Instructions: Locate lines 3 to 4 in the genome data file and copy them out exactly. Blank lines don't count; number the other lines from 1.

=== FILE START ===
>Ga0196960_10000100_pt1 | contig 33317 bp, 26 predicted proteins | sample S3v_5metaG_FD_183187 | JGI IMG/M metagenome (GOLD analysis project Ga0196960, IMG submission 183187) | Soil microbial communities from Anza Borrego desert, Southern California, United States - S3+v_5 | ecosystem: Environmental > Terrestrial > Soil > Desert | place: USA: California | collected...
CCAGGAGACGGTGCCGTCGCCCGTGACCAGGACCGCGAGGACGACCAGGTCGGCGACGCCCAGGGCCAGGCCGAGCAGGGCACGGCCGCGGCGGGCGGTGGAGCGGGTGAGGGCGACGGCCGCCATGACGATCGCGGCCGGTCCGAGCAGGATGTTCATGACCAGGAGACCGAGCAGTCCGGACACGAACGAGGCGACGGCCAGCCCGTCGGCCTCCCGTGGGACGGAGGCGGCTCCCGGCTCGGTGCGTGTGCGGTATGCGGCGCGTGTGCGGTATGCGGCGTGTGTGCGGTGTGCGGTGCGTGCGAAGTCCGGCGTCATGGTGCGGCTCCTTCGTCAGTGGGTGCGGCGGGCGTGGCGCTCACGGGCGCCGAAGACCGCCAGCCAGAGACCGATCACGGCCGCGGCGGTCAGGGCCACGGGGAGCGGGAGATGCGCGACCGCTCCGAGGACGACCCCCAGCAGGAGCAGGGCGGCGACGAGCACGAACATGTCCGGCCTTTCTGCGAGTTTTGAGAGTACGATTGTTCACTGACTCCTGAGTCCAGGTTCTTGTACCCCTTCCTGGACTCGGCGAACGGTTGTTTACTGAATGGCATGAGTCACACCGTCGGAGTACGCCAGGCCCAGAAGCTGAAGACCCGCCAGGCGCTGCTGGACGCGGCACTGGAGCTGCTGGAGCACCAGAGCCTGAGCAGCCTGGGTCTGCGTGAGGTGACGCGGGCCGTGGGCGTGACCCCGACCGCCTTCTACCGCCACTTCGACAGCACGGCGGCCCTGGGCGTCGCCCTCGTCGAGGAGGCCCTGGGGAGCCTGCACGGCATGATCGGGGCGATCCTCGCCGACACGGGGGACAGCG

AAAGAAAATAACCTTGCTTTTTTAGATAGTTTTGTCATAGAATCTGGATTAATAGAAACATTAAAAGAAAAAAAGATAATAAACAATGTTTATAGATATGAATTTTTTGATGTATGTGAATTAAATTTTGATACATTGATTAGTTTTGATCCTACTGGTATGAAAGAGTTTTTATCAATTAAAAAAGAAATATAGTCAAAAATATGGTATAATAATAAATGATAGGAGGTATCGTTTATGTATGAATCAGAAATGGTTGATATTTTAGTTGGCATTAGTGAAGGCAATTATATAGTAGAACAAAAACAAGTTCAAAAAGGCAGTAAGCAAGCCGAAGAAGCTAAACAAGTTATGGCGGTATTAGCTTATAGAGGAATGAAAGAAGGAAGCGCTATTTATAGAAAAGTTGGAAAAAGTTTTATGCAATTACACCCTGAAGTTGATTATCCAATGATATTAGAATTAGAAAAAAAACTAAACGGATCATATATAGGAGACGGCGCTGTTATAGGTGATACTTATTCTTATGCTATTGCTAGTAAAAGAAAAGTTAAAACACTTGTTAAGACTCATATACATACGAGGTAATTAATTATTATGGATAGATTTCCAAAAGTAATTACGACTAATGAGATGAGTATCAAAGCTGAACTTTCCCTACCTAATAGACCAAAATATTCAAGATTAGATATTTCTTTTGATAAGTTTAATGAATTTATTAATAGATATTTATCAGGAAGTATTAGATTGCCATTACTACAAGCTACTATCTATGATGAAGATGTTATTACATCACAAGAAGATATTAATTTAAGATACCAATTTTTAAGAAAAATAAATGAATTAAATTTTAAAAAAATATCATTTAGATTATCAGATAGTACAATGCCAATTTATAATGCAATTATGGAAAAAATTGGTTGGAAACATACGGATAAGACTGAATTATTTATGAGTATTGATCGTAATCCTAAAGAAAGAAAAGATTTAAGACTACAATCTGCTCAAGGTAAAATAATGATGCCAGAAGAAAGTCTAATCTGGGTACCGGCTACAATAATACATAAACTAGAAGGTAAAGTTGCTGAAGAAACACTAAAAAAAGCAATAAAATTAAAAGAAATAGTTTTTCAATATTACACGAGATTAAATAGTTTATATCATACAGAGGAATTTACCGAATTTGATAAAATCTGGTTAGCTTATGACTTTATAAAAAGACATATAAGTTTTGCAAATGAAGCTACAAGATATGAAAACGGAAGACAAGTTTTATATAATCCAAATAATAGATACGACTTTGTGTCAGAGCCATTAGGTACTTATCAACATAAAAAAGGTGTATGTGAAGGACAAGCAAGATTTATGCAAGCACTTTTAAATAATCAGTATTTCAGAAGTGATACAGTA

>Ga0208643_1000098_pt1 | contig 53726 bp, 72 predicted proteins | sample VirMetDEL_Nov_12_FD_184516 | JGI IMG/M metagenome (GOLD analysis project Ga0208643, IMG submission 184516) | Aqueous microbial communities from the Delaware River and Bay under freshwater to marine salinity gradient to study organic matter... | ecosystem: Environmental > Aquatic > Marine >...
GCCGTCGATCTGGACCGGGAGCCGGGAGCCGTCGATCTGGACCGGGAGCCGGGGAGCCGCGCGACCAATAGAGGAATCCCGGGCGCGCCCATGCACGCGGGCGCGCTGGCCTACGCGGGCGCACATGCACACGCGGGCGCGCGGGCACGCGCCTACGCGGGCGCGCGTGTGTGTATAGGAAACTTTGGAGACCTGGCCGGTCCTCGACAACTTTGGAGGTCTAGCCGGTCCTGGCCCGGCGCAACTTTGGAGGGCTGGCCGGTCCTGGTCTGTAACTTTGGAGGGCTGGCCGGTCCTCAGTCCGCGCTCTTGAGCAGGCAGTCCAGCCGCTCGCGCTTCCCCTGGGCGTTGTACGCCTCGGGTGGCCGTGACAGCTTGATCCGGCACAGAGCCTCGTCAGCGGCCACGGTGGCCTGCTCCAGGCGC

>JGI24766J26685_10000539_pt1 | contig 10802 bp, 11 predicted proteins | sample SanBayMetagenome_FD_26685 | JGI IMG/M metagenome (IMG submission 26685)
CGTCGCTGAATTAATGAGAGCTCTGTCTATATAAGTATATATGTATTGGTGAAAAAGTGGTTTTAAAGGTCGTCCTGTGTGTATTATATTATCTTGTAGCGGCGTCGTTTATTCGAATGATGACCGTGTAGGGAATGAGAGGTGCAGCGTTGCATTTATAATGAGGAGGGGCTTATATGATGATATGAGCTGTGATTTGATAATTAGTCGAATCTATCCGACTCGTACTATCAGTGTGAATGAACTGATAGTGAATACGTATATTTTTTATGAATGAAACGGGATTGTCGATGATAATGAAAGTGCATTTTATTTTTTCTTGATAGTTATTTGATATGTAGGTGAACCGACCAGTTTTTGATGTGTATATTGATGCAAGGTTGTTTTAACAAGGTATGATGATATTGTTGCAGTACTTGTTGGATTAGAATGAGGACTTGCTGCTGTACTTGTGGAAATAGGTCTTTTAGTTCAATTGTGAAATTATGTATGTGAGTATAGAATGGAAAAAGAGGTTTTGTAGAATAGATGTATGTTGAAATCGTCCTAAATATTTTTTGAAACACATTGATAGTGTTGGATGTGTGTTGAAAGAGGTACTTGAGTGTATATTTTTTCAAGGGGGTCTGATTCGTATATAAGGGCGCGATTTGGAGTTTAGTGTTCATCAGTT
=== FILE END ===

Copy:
AAAGAAAATAACCTTGCTTTTTTAGATAGTTTTGTCATAGAATCTGGATTAATAGAAACATTAAAAGAAAAAAAGATAATAAACAATGTTTATAGATATGAATTTTTTGATGTATGTGAATTAAATTTTGATACATTGATTAGTTTTGATCCTACTGGTATGAAAGAGTTTTTATCAATTAAAAAAGAAATATAGTCAAAAATATGGTATAATAATAAATGATAGGAGGTATCGTTTATGTATGAATCAGAAATGGTTGATATTTTAGTTGGCATTAGTGAAGGCAATTATATAGTAGAACAAAAACAAGTTCAAAAAGGCAGTAAGCAAGCCGAAGAAGCTAAACAAGTTATGGCGGTATTAGCTTATAGAGGAATGAAAGAAGGAAGCGCTATTTATAGAAAAGTTGGAAAAAGTTTTATGCAATTACACCCTGAAGTTGATTATCCAATGATATTAGAATTAGAAAAAAAACTAAACGGATCATATATAGGAGACGGCGCTGTTATAGGTGATACTTATTCTTATGCTATTGCTAGTAAAAGAAAAGTTAAAACACTTGTTAAGACTCATATACATACGAGGTAATTAATTATTATGGATAGATTTCCAAAAGTAATTACGACTAATGAGATGAGTATCAAAGCTGAACTTTCCCTACCTAATAGACCAAAATATTCAAGATTAGATATTTCTTTTGATAAGTTTAATGAATTTATTAATAGATATTTATCAGGAAGTATTAGATTGCCATTACTACAAGCTACTATCTATGATGAAGATGTTATTACATCACAAGAAGATATTAATTTAAGATACCAATTTTTAAGAAAAATAAATGAATTAAATTTTAAAAAAATATCATTTAGATTATCAGATAGTACAATGCCAATTTATAATGCAATTATGGAAAAAATTGGTTGGAAACATACGGATAAGACTGAATTATTTATGAGTATTGATCGTAATCCTAAAGAAAGAAAAGATTTAAGACTACAATCTGCTCAAGGTAAAATAATGATGCCAGAAGAAAGTCTAATCTGGGTACCGGCTACAATAATACATAAACTAGAAGGTAAAGTTGCTGAAGAAACACTAAAAAAAGCAATAAAATTAAAAGAAATAGTTTTTCAATATTACACGAGATTAAATAGTTTATATCATACAGAGGAATTTACCGAATTTGATAAAATCTGGTTAGCTTATGACTTTATAAAAAGACATATAAGTTTTGCAAATGAAGCTACAAGATATGAAAACGGAAGACAAGTTTTATATAATCCAAATAATAGATACGACTTTGTGTCAGAGCCATTAGGTACTTATCAACATAAAAAAGGTGTATGTGAAGGACAAGCAAGATTTATGCAAGCACTTTTAAATAATCAGTATTTCAGAAGTGATACAGTA

>Ga0208643_1000098_pt1 | contig 53726 bp, 72 predicted proteins | sample VirMetDEL_Nov_12_FD_184516 | JGI IMG/M metagenome (GOLD analysis project Ga0208643, IMG submission 184516) | Aqueous microbial communities from the Delaware River and Bay under freshwater to marine salinity gradient to study organic matter... | ecosystem: Environmental > Aquatic > Marine >...